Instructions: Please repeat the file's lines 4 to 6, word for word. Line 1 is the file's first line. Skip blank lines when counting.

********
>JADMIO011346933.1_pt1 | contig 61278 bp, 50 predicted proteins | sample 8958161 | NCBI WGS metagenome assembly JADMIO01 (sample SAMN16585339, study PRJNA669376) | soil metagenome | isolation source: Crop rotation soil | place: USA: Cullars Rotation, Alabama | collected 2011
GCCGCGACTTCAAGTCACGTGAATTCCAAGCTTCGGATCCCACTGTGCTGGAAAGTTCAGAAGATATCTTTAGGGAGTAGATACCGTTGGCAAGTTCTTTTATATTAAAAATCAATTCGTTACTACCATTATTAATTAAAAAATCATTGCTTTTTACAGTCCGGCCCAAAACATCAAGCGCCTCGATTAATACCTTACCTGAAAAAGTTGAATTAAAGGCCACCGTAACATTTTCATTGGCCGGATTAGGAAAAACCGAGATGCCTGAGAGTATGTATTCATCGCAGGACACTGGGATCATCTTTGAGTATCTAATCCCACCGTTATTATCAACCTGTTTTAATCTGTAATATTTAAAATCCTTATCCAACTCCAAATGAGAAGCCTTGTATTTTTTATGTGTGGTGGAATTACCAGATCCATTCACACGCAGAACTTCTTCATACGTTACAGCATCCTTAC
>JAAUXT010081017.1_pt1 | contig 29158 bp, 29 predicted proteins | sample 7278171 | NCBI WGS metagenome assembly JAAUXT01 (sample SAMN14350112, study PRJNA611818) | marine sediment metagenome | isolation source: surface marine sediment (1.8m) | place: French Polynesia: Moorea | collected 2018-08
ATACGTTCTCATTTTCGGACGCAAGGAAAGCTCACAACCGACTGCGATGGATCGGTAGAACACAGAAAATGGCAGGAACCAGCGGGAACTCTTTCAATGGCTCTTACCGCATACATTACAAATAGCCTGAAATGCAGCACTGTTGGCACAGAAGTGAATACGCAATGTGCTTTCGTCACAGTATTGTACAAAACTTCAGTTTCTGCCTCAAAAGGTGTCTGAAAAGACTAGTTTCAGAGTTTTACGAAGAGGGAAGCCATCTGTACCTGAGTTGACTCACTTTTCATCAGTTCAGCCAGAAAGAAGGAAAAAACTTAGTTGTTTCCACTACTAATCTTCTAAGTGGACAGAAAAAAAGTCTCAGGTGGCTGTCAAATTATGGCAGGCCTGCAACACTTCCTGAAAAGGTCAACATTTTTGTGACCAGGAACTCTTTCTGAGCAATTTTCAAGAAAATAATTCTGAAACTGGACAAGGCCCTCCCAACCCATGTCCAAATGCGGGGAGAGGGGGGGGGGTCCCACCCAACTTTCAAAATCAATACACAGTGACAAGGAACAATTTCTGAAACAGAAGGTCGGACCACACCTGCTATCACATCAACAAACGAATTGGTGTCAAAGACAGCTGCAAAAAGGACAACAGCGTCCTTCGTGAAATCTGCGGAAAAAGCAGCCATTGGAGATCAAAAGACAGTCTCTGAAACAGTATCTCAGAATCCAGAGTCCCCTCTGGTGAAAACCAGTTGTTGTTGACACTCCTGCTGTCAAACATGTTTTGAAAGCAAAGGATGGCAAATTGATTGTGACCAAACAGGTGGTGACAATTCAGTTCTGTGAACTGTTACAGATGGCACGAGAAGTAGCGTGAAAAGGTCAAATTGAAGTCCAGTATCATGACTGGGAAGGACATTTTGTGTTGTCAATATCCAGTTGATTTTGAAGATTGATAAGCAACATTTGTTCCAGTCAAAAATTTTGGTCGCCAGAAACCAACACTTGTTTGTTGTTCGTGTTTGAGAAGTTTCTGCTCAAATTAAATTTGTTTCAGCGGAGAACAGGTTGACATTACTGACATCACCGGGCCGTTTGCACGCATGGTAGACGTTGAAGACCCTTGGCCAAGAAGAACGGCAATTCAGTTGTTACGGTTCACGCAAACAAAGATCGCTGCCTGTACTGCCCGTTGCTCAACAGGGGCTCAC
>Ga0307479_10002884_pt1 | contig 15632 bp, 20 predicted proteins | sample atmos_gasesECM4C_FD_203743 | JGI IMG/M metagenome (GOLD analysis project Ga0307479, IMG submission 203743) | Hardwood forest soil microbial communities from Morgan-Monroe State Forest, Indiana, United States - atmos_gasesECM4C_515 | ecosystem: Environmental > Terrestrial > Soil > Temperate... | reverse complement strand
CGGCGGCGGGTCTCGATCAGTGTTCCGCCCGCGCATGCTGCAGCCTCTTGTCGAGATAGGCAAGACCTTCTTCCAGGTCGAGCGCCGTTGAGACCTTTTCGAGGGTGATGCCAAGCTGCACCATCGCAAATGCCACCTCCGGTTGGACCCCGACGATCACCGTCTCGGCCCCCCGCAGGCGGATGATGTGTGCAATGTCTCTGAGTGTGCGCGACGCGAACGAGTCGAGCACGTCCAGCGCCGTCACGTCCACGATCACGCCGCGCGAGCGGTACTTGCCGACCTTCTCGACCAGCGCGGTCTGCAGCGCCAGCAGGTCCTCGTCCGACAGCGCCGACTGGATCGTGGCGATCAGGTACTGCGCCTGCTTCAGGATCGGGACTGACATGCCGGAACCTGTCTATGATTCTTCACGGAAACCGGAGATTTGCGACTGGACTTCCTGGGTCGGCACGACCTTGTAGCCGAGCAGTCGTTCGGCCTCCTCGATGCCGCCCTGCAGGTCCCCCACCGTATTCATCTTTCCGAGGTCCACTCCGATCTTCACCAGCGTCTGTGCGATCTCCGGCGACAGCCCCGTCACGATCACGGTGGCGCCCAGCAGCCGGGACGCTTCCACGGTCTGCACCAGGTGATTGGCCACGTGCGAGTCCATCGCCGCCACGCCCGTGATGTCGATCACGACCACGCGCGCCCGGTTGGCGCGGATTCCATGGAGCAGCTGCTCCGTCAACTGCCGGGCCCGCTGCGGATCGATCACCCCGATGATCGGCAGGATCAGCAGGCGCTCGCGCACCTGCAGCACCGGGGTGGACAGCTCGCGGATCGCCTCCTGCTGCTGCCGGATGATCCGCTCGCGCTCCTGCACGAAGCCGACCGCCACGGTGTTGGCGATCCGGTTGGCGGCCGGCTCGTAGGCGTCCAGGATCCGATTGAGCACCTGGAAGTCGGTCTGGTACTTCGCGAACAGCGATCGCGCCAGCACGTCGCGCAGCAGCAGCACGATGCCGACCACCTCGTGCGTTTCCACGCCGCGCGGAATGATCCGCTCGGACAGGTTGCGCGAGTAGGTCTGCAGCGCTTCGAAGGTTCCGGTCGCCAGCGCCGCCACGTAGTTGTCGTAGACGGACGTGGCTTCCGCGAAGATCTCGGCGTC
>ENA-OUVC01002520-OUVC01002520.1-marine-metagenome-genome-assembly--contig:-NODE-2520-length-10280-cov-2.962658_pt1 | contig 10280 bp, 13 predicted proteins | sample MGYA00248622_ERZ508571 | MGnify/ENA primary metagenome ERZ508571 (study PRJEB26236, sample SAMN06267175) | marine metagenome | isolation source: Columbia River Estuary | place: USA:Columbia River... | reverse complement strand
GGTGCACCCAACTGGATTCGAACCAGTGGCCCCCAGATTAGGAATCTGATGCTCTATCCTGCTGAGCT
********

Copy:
ATACGTTCTCATTTTCGGACGCAAGGAAAGCTCACAACCGACTGCGATGGATCGGTAGAACACAGAAAATGGCAGGAACCAGCGGGAACTCTTTCAATGGCTCTTACCGCATACATTACAAATAGCCTGAAATGCAGCACTGTTGGCACAGAAGTGAATACGCAATGTGCTTTCGTCACAGTATTGTACAAAACTTCAGTTTCTGCCTCAAAAGGTGTCTGAAAAGACTAGTTTCAGAGTTTTACGAAGAGGGAAGCCATCTGTACCTGAGTTGACTCACTTTTCATCAGTTCAGCCAGAAAGAAGGAAAAAACTTAGTTGTTTCCACTACTAATCTTCTAAGTGGACAGAAAAAAAGTCTCAGGTGGCTGTCAAATTATGGCAGGCCTGCAACACTTCCTGAAAAGGTCAACATTTTTGTGACCAGGAACTCTTTCTGAGCAATTTTCAAGAAAATAATTCTGAAACTGGACAAGGCCCTCCCAACCCATGTCCAAATGCGGGGAGAGGGGGGGGGGTCCCACCCAACTTTCAAAATCAATACACAGTGACAAGGAACAATTTCTGAAACAGAAGGTCGGACCACACCTGCTATCACATCAACAAACGAATTGGTGTCAAAGACAGCTGCAAAAAGGACAACAGCGTCCTTCGTGAAATCTGCGGAAAAAGCAGCCATTGGAGATCAAAAGACAGTCTCTGAAACAGTATCTCAGAATCCAGAGTCCCCTCTGGTGAAAACCAGTTGTTGTTGACACTCCTGCTGTCAAACATGTTTTGAAAGCAAAGGATGGCAAATTGATTGTGACCAAACAGGTGGTGACAATTCAGTTCTGTGAACTGTTACAGATGGCACGAGAAGTAGCGTGAAAAGGTCAAATTGAAGTCCAGTATCATGACTGGGAAGGACATTTTGTGTTGTCAATATCCAGTTGATTTTGAAGATTGATAAGCAACATTTGTTCCAGTCAAAAATTTTGGTCGCCAGAAACCAACACTTGTTTGTTGTTCGTGTTTGAGAAGTTTCTGCTCAAATTAAATTTGTTTCAGCGGAGAACAGGTTGACATTACTGACATCACCGGGCCGTTTGCACGCATGGTAGACGTTGAAGACCCTTGGCCAAGAAGAACGGCAATTCAGTTGTTACGGTTCACGCAAACAAAGATCGCTGCCTGTACTGCCCGTTGCTCAACAGGGGCTCAC
>Ga0307479_10002884_pt1 | contig 15632 bp, 20 predicted proteins | sample atmos_gasesECM4C_FD_203743 | JGI IMG/M metagenome (GOLD analysis project Ga0307479, IMG submission 203743) | Hardwood forest soil microbial communities from Morgan-Monroe State Forest, Indiana, United States - atmos_gasesECM4C_515 | ecosystem: Environmental > Terrestrial > Soil > Temperate... | reverse complement strand
CGGCGGCGGGTCTCGATCAGTGTTCCGCCCGCGCATGCTGCAGCCTCTTGTCGAGATAGGCAAGACCTTCTTCCAGGTCGAGCGCCGTTGAGACCTTTTCGAGGGTGATGCCAAGCTGCACCATCGCAAATGCCACCTCCGGTTGGACCCCGACGATCACCGTCTCGGCCCCCCGCAGGCGGATGATGTGTGCAATGTCTCTGAGTGTGCGCGACGCGAACGAGTCGAGCACGTCCAGCGCCGTCACGTCCACGATCACGCCGCGCGAGCGGTACTTGCCGACCTTCTCGACCAGCGCGGTCTGCAGCGCCAGCAGGTCCTCGTCCGACAGCGCCGACTGGATCGTGGCGATCAGGTACTGCGCCTGCTTCAGGATCGGGACTGACATGCCGGAACCTGTCTATGATTCTTCACGGAAACCGGAGATTTGCGACTGGACTTCCTGGGTCGGCACGACCTTGTAGCCGAGCAGTCGTTCGGCCTCCTCGATGCCGCCCTGCAGGTCCCCCACCGTATTCATCTTTCCGAGGTCCACTCCGATCTTCACCAGCGTCTGTGCGATCTCCGGCGACAGCCCCGTCACGATCACGGTGGCGCCCAGCAGCCGGGACGCTTCCACGGTCTGCACCAGGTGATTGGCCACGTGCGAGTCCATCGCCGCCACGCCCGTGATGTCGATCACGACCACGCGCGCCCGGTTGGCGCGGATTCCATGGAGCAGCTGCTCCGTCAACTGCCGGGCCCGCTGCGGATCGATCACCCCGATGATCGGCAGGATCAGCAGGCGCTCGCGCACCTGCAGCACCGGGGTGGACAGCTCGCGGATCGCCTCCTGCTGCTGCCGGATGATCCGCTCGCGCTCCTGCACGAAGCCGACCGCCACGGTGTTGGCGATCCGGTTGGCGGCCGGCTCGTAGGCGTCCAGGATCCGATTGAGCACCTGGAAGTCGGTCTGGTACTTCGCGAACAGCGATCGCGCCAGCACGTCGCGCAGCAGCAGCACGATGCCGACCACCTCGTGCGTTTCCACGCCGCGCGGAATGATCCGCTCGGACAGGTTGCGCGAGTAGGTCTGCAGCGCTTCGAAGGTTCCGGTCGCCAGCGCCGCCACGTAGTTGTCGTAGACGGACGTGGCTTCCGCGAAGATCTCGGCGTC